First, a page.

Thus Conscience Does Make Cowards
"What is he whose grief
Bears such an emphasis, whose phrase of sorrow
Conjures the wand'ring stars and makes them stand
Like wonder-wounded hearers.
This is I…"
Hamlet, Act V, Scene I
"Thus conscience does make cowards of us all
And thus the native hue of resolution
Is sicklied o'er with the pale cast of thought"
-Hamlet, Act III, Scene I
Author Note: Believe it or not, the inspiration from this came from watching David Tennant's amazing version of Shakespeare's Hamlet. I watched it twice for this, which is about six hours of TV watching so I hope the effort shows in this. :-) Anyway, just enjoy – if that's possible and if you want, tell me what you think.
Pairings: UST Holmes/Watson.
There is sadness in the air of 211b Baker Street; a gap, an absence of something lost, hidden in shadows and unspoken words. Silence fills the gap that is left behind and neither man talks as they sit on high-backed chairs, their postures ramrod straight and post argument tense.
Watson shuffles awkwardly in his seat as though he is uncomfortable even with his surroundings, moving his cane from one hand to the other, his free hand moving up to run through his hair at sporadic intervals; a nervous tic possessed since the war. Holmes is the complete opposite; his form straight and carved as though in marble, his brown tweed waistcoat with one untied button almost serving to straight jacket his usual kinetic disposition. Both the men's eyes: twitching brown and clouded blue are facing down.
Holmes clears his throat, a sound that cuts through the disquieting silence of the room that is only broken by an ornate clock that sits upon the mantle. Watson looks up suddenly, like awakening from a doze, alert and half expecting his friend to say something. But Holmes keeps his silence, his thoughts close to his chest like a hand in poker.
Quiet is King for now, reigning monarch with total control, the tension that has arisen its minions. Both men can feel it, the weight of things not said that will never be revealed, not to anyone, and never to each other.
"Well…" Holmes starts with the air of a man tired of doing nothing "I suppose we had better drink to your newfound happiness Watson" There is an edge in his voice that is seldom heard from the detective, clipped and brittle. Watson ignores it with an inner control he did not think he possessed, not wanting to start another argument. There have been enough accusations and recriminations spoken out already, and he has no desire to tear open old wounds with careless words.
"Yes…" Watson replies, treading carefully with his words, treating his friend cautiously like he is made of some fragile porcelain china or a volatile substance liable to go off given the right push. He gets up from his seat, glad of something to do which may alleviate the tension. Holmes is closer however and moves over first to the wood panelled drinks cabinet, leaving Watson to sit back down feeling slightly useless. Holmes draws forth two crystal glasses, into which he pours the dark amber liquid of scotch from the glass-topped bottle that had stood next to the glasses, before returning the stopper to the bottle and the bottle back into its place.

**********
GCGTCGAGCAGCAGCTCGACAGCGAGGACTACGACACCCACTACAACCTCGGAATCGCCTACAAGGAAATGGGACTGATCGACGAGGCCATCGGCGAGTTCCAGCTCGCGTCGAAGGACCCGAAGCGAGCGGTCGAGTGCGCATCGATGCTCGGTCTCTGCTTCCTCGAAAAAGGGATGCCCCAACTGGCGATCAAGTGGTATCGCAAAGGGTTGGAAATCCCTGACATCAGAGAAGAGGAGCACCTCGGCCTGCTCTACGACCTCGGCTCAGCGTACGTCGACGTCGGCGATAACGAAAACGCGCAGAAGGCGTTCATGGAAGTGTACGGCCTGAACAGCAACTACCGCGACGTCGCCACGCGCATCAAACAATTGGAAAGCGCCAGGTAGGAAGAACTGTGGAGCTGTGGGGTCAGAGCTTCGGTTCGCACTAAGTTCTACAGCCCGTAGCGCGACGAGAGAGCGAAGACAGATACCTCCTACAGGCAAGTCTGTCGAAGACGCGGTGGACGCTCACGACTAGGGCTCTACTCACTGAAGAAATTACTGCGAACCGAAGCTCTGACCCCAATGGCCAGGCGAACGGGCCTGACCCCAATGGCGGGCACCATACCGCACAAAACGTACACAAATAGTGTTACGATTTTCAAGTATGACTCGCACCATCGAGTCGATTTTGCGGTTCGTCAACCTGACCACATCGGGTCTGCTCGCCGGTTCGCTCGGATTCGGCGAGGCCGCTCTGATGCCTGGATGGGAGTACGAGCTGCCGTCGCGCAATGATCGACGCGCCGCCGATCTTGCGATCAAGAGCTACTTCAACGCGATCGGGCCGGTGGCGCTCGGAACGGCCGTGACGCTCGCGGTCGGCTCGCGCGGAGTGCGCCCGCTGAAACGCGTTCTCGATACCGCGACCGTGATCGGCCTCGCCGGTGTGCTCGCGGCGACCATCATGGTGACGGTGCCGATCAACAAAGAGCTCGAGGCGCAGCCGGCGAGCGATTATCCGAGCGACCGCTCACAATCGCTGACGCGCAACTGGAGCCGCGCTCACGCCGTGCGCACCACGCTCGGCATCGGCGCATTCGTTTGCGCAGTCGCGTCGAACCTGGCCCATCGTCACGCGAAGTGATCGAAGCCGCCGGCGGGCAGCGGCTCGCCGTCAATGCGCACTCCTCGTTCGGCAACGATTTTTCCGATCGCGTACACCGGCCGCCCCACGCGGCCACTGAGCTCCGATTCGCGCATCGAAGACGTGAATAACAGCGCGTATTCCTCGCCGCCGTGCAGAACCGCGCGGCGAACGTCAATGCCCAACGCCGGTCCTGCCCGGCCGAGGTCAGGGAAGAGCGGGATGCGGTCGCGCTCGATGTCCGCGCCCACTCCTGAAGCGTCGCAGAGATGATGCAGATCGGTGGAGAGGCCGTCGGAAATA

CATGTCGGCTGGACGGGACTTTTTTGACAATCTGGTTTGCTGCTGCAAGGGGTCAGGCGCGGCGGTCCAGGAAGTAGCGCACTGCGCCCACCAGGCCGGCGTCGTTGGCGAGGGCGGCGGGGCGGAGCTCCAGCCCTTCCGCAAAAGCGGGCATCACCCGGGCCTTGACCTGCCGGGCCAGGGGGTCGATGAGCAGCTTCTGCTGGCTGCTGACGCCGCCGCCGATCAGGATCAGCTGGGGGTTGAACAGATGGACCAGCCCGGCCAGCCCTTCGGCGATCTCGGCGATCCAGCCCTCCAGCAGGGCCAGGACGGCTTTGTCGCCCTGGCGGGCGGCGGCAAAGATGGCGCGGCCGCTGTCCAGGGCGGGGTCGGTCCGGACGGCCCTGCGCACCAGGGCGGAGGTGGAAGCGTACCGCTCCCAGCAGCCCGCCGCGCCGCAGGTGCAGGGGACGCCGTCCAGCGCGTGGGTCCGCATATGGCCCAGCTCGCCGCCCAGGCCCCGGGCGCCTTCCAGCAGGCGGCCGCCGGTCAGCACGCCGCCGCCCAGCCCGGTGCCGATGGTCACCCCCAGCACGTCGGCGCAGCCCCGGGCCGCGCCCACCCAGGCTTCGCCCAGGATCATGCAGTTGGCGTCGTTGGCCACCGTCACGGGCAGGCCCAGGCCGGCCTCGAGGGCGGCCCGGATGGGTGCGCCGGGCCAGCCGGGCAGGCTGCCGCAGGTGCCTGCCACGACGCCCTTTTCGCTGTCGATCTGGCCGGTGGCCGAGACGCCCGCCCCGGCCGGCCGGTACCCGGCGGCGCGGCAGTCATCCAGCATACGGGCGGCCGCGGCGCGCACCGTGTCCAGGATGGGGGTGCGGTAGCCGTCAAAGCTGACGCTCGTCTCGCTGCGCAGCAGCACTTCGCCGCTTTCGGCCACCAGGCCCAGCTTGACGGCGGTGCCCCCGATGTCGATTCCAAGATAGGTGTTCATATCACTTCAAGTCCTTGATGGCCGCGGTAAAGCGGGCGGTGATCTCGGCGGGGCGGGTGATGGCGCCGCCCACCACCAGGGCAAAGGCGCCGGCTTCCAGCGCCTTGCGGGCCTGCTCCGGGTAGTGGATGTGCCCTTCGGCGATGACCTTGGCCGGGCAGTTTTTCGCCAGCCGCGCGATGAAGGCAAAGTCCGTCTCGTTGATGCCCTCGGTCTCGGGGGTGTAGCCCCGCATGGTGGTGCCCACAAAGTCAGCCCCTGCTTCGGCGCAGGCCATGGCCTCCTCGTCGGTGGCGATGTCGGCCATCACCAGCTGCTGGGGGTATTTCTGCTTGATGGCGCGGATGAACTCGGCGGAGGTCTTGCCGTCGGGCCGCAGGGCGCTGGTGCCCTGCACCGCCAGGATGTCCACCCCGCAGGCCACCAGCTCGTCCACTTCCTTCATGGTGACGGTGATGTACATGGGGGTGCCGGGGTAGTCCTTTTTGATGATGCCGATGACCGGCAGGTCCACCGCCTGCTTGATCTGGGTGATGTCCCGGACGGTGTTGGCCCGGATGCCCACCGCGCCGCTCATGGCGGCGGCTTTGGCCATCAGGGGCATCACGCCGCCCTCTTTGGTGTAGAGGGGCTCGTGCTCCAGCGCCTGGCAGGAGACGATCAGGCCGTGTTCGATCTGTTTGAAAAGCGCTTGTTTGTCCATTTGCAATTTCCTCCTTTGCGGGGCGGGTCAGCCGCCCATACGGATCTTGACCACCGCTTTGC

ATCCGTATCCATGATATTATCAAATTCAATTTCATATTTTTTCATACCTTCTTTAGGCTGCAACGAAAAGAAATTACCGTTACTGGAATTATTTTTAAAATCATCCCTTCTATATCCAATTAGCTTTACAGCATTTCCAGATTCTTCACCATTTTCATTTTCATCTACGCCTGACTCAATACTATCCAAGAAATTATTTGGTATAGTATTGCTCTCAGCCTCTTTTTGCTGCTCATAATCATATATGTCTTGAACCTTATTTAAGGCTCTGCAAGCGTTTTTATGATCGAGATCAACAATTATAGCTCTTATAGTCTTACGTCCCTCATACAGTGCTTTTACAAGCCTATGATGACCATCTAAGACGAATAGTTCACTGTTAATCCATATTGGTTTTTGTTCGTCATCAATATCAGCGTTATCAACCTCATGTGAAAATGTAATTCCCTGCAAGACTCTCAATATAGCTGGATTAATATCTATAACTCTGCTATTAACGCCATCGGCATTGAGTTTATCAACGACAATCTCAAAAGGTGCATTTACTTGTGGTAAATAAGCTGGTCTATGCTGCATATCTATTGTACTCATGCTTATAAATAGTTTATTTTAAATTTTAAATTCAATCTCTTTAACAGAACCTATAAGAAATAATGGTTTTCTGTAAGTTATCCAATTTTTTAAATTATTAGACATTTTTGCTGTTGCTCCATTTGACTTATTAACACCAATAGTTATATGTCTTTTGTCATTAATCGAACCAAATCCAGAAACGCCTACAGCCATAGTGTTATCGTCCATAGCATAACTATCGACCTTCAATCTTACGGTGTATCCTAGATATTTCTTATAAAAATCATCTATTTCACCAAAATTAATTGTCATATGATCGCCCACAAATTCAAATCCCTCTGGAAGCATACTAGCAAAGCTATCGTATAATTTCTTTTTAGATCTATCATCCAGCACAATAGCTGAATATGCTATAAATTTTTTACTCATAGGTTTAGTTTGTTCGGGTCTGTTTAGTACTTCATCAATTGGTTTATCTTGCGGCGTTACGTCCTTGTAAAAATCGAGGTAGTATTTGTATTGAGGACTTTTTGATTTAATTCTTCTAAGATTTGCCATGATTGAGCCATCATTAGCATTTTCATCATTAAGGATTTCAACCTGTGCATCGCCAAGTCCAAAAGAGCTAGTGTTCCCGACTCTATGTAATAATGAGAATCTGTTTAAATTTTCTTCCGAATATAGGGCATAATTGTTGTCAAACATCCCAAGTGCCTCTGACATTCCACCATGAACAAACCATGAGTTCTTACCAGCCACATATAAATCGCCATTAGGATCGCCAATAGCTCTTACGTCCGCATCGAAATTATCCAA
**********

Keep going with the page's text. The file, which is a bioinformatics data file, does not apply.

He walks back over to his seat with a slowness quite unlike him, which makes Watson feel more on edge, passing him a glass which the doctor takes with a low murmur of thanks before Holmes lowers himself back into his chair.
He pauses and raises his glass staring straight at Watson's as he says in a voice almost a mutter:
"To marriage. Wishing you a long and happy one"
The words cut at Watson, guilt rubbing the open wounds as though grains of salt, stinging and hurting long after they are spoken, but the doctor just nods his lacklustre agreement to the toast and gulps down the drink. Holmes just cradles it in his hands, looking very lost all of a sudden.
"It's not as though you'll never see me again," Watson ventures, feeling awkward and clumsy as he stumbles round for the right words. He's never felt this way round Holmes before, has never not known what to say or how to say it. They'd been friends for too long, so why was now so different? Why now was it so damn hard? "I mean, I'll still catch you as the station…"
"Mmm," Holmes murmurs, barely listening and not meeting Watson's eye, as through he is in another place entirely, pushing reality away so he can hide himself from not having to face up to what's wrong. Watson's not stupid, he knows why Holmes is hurting and he hates the fact he is being made to chose, and that he can't chose the choice he wants. He loves Mary, like a man loves a woman, but he also loves Holmes, in a way that can never be right. And it's not fair on either of them.
"I'll come and see you," Watson tries again, reaching out to Holmes, not wanting their friendship to end like this, not this way. He needs this, and he wonders if Holmes knows how much this is hurting him. Hurting them. "I'll bring food for Gladstone, I'll visit when I can," his words are feeble and he knows it, but he can't think of anything else he can say. "…You can even come round to dinner…"
"I'd have thought you'd be far too busy with your new wife" Holmes's comment comes out harsher then he intended, more accusatory and he looks away quickly, embarrassed at his outburst. Watson blocks out the temptation to reach out, to grab hold of his friend's hand and to tell him that everything was ok, to tell him everything he'd kept locked inside for too long.
"Sherlock, old boy, " he whispers to Holmes, emotions stark in his honest expression, trying to make him understand "We both know you mean far too much to me for that to happen"
His meaning hangs in the air, some phantom will-o-wisp, subtle and gentle before Watson realises what he's just voiced, his skin paling to mirror the drawn colour of a corpse. Both men look away abruptly, neither voicing what should be said but what isn't and never will be.